Posted/Updated by Bryan Penberthy on 2015-11-15.
The Rondout Creek Lighthouse was built to mark the entrance to the 108-mile-long Delaware and Hudson Canal. The canal was built to bring anthracite coal from the mines in Northeastern Pennsylvania to the Hudson River, and then to market in New York City.
Philadelphia businessman William Wurts would routinely leave his business aside for weeks at a time to explore the northeastern end of Pennsylvania. During his explorations, he noticed blackish rock outcroppings, which would later be identified as anthracite coal.
After convincing his brothers to come with him on an outing, they began buying and mining large tracts of these coal-fields. Getting the coal out of the ground wasn't an issue, however, they had problems getting the product to market.
As southern areas had already began supplying Philadelphia, the areas that the Wurts brothers were harvesting were better suited to supply New York City, which was going through an energy crisis after restrictions were placed on British Coal following the War of 1812.
Inspired by the recently opened Erie Canal, the Wurts brothers envisioned their own canal running from Pennsylvania to the Hudson River. After years of lobbying, the Delaware and Hudson Canal Company was formed.
Construction of the Delaware and Hudson Canal was started on July 13, 1825 and took 2,500 men over three years to complete it. When it opened in October of 1828, it ran from Honesdale, Pennsylvania to the Rondout Creek near Kingston, New York.
The first year that the canal was open, 7,000 tons of coal had been shipped to Kingston. Over the years, the usage of the canal grew. In 1832, the Delaware and Hudson Canal had carried 90,000 tons of coal and three million board-feet of lumber to Rondout Creek.
Once the cargo arrived at Rondout Creek, it was unloaded from the canal boats. Schooners and barges were then loaded up and floated down the Hudson River to New York City. To make it easier to find the Delaware and Hudson Canal, on March 3, 1837, Congress appropriated $5,000 for a lighthouse at Rondout Creek.
On a shallow mud flat, on the south side of Rondout Creek, near the canal's entrance, a forty-two by fifty-foot rectangular pier standing nearly 10 feet tall was constructed. Atop the pier, a wood-framed keeper's dwelling, topped with a tower, was built.
Inside the lantern, seven lamps and reflectors provided the light. Over the years, the number of lamps and reflectors changed several times, but in 1854, the lighthouse received a more efficient sixth-order Fresnel lens and Argand lamp.
Over the years, due to the decay of the wood, and because of its exposed location, it was susceptible to damage from ice floes each spring. By the early 1850s, the pier was in very poor condition and by 1855, George Dutton, Corps of Engineers, was recommending substantial repairs. His recommendations are listed below:
The only mode of repair deemed suitable in this case, is to enclose the present pier with a substantial timber-work firmly connected, and composed of piles driven solidly in the ground five feet apart, connected by caps and 8 by 10-inch wailing-pieces, and revetted with 3-inch chestnut plank, and to add a triangular ice-breaker to the southern extremity, similar to that proposed for pier at Esopus Meadows, with the same protection of iron-work at the angles; all of which is shown on the plan herewith. The estimate for this is, for the repair of the old pier, $668; and for the ice-breaker extension, $698; total, $1,366.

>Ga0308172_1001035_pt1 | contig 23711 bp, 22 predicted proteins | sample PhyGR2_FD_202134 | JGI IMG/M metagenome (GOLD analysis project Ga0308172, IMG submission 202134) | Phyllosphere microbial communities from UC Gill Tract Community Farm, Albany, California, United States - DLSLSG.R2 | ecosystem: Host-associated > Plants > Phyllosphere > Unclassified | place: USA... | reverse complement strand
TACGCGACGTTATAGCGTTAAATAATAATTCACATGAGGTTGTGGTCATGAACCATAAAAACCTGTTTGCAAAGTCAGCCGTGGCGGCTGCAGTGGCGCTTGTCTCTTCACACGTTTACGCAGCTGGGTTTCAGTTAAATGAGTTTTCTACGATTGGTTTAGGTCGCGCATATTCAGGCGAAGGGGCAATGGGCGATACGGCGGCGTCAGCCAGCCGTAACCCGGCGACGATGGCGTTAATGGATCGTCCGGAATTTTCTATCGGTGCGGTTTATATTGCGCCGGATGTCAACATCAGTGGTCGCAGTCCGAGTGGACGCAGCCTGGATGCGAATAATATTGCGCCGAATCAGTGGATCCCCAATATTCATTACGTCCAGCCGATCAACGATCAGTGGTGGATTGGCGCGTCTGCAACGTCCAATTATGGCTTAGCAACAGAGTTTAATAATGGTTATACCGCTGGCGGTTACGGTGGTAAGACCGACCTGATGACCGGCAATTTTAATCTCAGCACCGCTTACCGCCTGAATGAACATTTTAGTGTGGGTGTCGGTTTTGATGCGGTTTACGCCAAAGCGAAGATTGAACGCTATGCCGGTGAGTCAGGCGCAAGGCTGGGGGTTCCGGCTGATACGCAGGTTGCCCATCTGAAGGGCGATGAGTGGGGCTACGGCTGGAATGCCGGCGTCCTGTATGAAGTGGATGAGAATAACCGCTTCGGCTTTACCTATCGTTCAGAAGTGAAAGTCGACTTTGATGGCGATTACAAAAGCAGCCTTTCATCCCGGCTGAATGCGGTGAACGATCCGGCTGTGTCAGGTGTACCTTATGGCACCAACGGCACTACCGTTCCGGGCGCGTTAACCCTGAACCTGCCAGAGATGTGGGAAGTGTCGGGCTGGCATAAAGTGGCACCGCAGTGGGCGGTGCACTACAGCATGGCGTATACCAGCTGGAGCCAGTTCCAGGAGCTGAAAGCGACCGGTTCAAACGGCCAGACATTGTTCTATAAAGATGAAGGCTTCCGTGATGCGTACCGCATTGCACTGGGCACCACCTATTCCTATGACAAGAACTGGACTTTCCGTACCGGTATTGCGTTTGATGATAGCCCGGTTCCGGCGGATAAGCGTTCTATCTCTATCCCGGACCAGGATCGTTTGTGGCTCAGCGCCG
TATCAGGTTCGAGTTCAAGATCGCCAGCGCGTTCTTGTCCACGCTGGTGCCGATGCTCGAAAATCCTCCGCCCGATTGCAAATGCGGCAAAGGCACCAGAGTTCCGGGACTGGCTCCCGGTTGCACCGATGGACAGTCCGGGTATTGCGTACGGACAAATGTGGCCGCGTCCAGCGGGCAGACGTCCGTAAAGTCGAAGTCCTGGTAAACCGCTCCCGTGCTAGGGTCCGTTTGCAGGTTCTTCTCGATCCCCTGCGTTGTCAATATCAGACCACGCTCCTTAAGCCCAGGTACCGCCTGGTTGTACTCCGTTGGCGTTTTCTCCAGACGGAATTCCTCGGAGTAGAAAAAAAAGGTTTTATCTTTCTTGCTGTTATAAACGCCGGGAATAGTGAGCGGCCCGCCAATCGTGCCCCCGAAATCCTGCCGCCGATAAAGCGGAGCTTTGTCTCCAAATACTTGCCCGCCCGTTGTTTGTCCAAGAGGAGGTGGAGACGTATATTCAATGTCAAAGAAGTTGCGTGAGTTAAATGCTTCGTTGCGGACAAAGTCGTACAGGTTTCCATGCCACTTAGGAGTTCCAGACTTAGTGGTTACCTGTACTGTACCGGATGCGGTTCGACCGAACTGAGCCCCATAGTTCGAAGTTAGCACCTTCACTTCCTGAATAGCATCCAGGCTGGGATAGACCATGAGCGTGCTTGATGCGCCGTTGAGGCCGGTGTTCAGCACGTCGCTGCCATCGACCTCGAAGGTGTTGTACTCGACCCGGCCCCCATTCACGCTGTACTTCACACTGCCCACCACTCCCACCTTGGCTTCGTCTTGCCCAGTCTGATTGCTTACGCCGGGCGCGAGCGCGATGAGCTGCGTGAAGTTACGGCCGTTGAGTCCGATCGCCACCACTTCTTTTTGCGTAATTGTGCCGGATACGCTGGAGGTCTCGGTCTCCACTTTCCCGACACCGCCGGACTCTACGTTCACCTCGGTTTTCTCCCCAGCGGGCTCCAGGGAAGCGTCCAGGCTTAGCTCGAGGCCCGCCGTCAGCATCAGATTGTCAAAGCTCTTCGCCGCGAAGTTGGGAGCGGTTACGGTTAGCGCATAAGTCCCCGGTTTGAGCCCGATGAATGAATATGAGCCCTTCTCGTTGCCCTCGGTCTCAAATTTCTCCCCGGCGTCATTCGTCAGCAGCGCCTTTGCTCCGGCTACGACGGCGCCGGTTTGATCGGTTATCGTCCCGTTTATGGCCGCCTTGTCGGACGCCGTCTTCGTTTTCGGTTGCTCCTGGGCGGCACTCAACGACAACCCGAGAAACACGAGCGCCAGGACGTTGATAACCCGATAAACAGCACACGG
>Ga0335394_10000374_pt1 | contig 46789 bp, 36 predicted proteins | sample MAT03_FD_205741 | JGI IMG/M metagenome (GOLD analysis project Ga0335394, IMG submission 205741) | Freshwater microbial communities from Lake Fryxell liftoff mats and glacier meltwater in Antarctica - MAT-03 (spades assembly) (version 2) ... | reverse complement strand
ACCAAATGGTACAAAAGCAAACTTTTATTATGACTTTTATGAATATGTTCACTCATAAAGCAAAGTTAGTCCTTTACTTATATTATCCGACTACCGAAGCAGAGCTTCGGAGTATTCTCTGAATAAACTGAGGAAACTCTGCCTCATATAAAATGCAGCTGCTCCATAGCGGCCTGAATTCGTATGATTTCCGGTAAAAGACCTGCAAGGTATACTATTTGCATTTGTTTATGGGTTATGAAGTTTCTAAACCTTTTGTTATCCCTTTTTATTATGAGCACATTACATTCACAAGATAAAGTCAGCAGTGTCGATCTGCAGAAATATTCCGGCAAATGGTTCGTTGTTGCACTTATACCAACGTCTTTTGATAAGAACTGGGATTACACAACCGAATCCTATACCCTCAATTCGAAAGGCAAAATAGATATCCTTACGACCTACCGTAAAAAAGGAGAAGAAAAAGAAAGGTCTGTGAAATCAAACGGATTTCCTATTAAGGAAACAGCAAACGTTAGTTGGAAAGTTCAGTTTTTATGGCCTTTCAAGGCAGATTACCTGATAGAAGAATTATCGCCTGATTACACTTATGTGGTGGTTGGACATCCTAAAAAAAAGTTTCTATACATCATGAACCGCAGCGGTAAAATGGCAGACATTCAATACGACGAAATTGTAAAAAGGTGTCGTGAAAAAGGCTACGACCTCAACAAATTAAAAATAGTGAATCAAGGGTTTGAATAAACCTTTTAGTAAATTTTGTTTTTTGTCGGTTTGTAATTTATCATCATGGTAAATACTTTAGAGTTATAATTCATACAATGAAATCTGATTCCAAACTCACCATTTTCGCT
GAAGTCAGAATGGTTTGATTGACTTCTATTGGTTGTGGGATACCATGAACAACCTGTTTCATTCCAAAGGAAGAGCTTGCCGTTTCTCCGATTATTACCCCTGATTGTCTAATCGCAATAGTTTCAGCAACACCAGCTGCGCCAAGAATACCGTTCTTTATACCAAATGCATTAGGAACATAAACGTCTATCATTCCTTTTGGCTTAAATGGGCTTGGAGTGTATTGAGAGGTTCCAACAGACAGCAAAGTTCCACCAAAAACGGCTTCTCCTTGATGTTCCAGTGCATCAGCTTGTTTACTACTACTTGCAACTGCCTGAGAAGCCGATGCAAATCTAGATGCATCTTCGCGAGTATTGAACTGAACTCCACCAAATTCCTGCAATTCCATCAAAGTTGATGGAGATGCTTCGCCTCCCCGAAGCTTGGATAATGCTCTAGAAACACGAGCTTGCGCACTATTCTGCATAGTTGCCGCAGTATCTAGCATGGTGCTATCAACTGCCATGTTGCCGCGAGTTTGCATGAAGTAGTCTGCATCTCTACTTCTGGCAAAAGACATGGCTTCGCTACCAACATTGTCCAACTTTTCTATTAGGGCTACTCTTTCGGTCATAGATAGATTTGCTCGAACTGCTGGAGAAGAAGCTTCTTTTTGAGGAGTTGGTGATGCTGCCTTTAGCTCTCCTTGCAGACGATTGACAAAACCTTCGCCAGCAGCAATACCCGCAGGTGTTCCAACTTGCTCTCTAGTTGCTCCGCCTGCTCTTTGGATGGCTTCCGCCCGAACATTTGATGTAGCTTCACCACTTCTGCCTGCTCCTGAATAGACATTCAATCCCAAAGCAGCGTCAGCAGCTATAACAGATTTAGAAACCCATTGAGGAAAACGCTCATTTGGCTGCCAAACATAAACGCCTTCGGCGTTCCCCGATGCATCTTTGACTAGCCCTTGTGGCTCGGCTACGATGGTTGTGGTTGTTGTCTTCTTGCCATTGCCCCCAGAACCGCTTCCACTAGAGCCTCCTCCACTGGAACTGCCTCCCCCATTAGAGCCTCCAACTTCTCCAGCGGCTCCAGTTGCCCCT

By 1865, the entire light station at Rondout Creek was found to be in such poor condition that the Lighthouse Board recommended it be replaced. The following year, Congress appropriated $22,000 for the work.
The new lighthouse, known as Rondout I, was finished in 1867. To place it in the river, a circular stone pier was erected, and atop it was a new two-story L-shaped keeper's dwelling. A square stone tower was erected in the nook of the "L," placing the lantern 38 feet above sea level. The lighthouse was similar in design to the Cedar Island Lighthouse on Long Island. The sixth-order Fresnel lens was moved over from the old 1837 lighthouse.
On January 28, 1869, the House of Representatives put forth a resolution requesting information on how to improve Rondout Harbor. To comply with the request, Brevet Major General Newton recommended a system of dikes be erected to direct the currents to ensure that the site is directed away from the channel. He also recommended that the depth be increased.
The harbor was surveyed in 1871 and a plan was submitted on January 25, 1872 to make the channel 100 feet wide and 14 feet deep at low tide through the harbor entrance, a distance of about 3,000 feet. This channel would be protected by two parallel dikes, with a branch dike on the north side of entrance to guide the down current, which would keep the mouth from silting in.
The estimated cost of the plan, which approximated the lengths of the dikes, dredging of 48,000 cubic yards, and contingencies, was $172,500. Work on the project started in 1872 when the first appropriation was made and progressed over the years.
When the work was completed in 1880, the north dike was 1,800 feet long, the branch dike 1,000 feet long, and the south dike was 2,800 feet long. The south dike also included a 330-foot-long spur, which led to the lighthouse. This work also included dredging 59,800 cubic yards of material.
When all work was completed, the entire cost for the project came in at around $91,000. This was much less than what was originally predicted due to several factors - the dikes were not required for the full length originally designed and labor costs were lower during the period of construction.
While the dikes were under construction, the Army Corps of Engineers had lighted the dikes to prevent collisions with passing vessels. As early as 1875, the Lighthouse Board had begun requesting a light for the north dike. In each subsequent Annual Report, the request was repeated.